Surmounting Stroke
St. Mary Medical Center neurosurgeon Dr. Zakaria Hakma administers groundbreaking and potentially life-saving treatment for Bucks County residents affected by stroke.
by Jeneane Brown

Yardley resident James Potoka thought he was doing everything right. The 69-year-old husband, father, and financial advisor dutifully took his blood pressure medication and went to regular appointments with his primary physician and specialists. In July 2021, however, Potoka had a stroke. 
“It wasn’t a stroke that knocked me over or anything like that,” he explains. “It was just kind of a sensation.” 
Ten years prior to this event, Potoka had what appeared to be a TIA (transient ischemic attack) and spent a night in St. Mary Medical Center in Langhorne. Then, in March 2014, when a traumatic family event caused Potoka’s blood pressure to spike, he was admitted to St. Mary. In 2017, he was treated for a TIA, though tests proved inconclusive. The next four years passed without incident, until the medical event that would change—and ultimately save—his life. 
On that fateful day in 2021, Potoka and his wife went to St. Mary’s emergency room where they met with Potoka’s cardiologist, Charles Paraboschi, M.D., who sought to target the problem. Dr. Paraboschi returned with a plan, Potoka recalls: “Charlie said to me, ‘We’ve got one guy who might be able to help you. It’s a new procedure; it’s been out less than five years.’”
That “one guy”: Zakaria Hakma, M.D., a dual-trained vascular surgeon on the medical staff of St. Mary Medical Center. Dr. Hakma was able to locate Potoka’s issue quickly—severe stenosis in the middle cerebral artery—and schedule surgery to resolve the issue for the following day. 
“I did a thrombectomy,” Dr. Hakma explains. “Then I did a balloon angioplasty where I put a little balloon inside the artery that was blocked, blew up the balloon, opened up the artery, and put a stent in his middle cerebral artery.”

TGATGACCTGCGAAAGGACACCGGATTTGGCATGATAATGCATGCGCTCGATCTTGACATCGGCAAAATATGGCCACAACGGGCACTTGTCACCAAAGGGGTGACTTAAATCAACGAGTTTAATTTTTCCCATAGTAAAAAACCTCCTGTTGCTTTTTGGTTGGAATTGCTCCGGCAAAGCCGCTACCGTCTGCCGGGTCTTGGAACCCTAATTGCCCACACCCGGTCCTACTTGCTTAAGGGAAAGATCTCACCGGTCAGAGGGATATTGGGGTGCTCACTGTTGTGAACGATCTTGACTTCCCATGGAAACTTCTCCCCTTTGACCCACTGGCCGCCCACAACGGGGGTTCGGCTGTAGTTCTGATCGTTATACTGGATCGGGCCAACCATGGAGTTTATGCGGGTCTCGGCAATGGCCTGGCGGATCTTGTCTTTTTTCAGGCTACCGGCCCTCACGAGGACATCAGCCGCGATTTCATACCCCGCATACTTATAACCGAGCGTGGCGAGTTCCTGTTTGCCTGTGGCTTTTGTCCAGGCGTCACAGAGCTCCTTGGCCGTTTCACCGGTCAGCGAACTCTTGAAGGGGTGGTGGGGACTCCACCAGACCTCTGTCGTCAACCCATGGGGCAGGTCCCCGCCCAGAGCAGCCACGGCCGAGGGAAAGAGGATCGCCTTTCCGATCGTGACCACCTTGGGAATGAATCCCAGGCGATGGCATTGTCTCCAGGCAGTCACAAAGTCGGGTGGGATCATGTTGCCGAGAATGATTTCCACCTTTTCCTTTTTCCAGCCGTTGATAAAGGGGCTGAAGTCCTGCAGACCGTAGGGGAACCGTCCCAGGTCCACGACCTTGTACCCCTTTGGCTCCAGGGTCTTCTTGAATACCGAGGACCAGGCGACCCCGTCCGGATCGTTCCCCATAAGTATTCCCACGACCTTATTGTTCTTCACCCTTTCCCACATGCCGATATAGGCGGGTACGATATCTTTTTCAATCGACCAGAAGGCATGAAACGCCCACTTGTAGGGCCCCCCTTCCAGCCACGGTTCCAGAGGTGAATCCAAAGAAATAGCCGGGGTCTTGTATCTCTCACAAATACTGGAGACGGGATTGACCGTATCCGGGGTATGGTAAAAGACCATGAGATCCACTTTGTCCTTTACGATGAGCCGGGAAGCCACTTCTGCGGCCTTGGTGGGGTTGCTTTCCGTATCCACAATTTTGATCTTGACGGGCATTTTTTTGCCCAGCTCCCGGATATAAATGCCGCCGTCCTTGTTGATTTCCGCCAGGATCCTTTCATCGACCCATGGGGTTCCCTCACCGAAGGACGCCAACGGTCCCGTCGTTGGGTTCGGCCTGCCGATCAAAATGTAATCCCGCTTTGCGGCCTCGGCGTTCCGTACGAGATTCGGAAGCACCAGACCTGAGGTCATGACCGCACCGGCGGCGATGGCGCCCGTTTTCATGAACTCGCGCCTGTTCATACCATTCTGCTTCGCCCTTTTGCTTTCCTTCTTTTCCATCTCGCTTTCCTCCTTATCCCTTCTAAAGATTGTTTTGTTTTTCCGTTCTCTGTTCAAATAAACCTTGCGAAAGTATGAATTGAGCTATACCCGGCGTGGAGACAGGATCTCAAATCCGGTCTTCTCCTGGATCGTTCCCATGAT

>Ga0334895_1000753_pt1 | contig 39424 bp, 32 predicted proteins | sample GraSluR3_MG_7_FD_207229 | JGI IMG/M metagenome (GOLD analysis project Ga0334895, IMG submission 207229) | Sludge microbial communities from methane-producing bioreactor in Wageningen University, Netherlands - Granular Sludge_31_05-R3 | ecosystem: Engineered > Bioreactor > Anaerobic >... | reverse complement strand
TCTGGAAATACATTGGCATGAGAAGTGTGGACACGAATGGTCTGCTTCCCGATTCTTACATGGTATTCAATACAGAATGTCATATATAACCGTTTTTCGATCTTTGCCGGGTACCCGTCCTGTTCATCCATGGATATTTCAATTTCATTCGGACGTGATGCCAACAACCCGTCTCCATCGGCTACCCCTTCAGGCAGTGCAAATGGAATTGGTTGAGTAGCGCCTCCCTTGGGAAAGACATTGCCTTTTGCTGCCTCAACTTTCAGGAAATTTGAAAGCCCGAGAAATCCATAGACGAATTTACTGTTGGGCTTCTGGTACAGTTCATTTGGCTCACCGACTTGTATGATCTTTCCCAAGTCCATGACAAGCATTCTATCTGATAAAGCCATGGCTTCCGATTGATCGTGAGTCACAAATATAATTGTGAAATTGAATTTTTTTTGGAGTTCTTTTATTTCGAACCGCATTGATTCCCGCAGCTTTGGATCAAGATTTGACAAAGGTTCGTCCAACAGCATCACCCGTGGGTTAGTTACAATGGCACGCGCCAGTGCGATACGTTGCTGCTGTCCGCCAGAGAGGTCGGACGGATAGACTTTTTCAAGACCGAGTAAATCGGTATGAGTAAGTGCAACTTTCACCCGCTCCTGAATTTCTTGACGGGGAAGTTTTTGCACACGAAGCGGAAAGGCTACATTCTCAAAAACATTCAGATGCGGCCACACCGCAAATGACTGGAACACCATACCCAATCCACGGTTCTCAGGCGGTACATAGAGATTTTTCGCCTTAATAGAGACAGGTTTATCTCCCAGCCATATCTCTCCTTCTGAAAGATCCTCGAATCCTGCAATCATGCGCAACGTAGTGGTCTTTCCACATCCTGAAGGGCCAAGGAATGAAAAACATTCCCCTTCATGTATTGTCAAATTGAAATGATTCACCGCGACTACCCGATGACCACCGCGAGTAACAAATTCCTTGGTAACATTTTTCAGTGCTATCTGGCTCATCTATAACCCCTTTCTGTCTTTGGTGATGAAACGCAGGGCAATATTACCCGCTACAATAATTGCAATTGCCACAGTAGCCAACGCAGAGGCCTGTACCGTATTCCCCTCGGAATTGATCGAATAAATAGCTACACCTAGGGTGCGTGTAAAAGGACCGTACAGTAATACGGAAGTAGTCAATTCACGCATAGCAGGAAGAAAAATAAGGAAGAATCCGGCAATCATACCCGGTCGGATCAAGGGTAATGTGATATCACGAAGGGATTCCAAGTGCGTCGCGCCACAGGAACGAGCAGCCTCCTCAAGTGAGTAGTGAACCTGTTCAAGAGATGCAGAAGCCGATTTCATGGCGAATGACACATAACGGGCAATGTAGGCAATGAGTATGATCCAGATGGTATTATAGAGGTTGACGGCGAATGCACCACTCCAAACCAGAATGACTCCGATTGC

Remarkably, Potoka was able to go home the day after his surgery. He then underwent speech therapy for eight weeks as well as occupational and physical therapy. He was back to work three weeks later. Dr. Hakma says Potoka has been doing “phenomenally well since then,” having recovered approximately 90 percent of his previous function. 
“All his symptoms have pretty much resolved,” he adds. “He’s one of the lucky ones. A lot of patients that we see don’t get the medical attention that quickly. If he didn’t come to the ER that day, he probably would have ended up with a much more devastating stroke … a life-altering stroke.” 
When it comes to stroke, Dr. Hakma likes to say that “time is brain.” A person loses approximately 2 million brain cells every minute once a stroke occurs. 
“Usually the brain ages about three or three and a half years every hour that you’re having a stroke,” Dr. Hakma says. 
St. Mary opened an endovascular suite and is thrombectomy-capable. The hospital can treat all types of strokes, and is certified by The Joint Commission as a Primary Stroke Center.
Dr. Hakma refers to high blood pressure as “the silent killer.” For anyone who has had a stroke, a TIA, or a heart attack, he advises keeping a blood pressure monitor at home. He also recommends taking one’s blood pressure several times per week and recording the data in a journal. 
“You should check your blood pressure routinely,” he adds. “Just because you’re taking a pill, it doesn’t mean your blood pressure is controlled.” 
He advises people to remember FAST to vet the possible signs of a stroke, an acronym for face, arms, speech, and time. Specifically, look for facial changes or drooping, notice any drift or clumsiness in the arms, identify any slurring of speech or confusion when others are speaking, and note the time when symptoms began; getting to the hospital as soon as possible can make all the difference.  
James Potoka sees Dr. Hakma every six months for follow-up appointments. Each time, he greets his doctor with a warm embrace to reflect his sincere gratitude. Potoka often tells Dr. Hakma, “God put you in [my life].”
He adds, “If I had this major stroke five years earlier, and this surgery wasn’t perfected, I would’ve been a dead man.”
The St. Mary Neuroscience Institute 
St. Mary Medical Center 
1201 Langhorne-Newtown Road
Langhorne, PA 19047 
(215) 710-2000 |
Photo by Alison Dunlap
Published (and copyrighted) in Suburban Life magazine, May 2024.